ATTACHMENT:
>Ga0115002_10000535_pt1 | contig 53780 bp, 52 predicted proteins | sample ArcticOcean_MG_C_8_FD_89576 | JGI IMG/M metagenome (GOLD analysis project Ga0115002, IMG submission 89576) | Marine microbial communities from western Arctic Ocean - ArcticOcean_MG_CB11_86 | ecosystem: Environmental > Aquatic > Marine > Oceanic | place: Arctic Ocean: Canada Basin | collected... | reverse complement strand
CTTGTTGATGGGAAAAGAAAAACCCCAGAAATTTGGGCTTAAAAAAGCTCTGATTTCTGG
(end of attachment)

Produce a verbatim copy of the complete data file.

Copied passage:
>Ga0115002_10000535_pt1 | contig 53780 bp, 52 predicted proteins | sample ArcticOcean_MG_C_8_FD_89576 | JGI IMG/M metagenome (GOLD analysis project Ga0115002, IMG submission 89576) | Marine microbial communities from western Arctic Ocean - ArcticOcean_MG_CB11_86 | ecosystem: Environmental > Aquatic > Marine > Oceanic | place: Arctic Ocean: Canada Basin | collected... | reverse complement strand
CTTGTTGATGGGAAAAGAAAAACCCCAGAAATTTGGGCTTAAAAAAGCTCTGATTTCTGG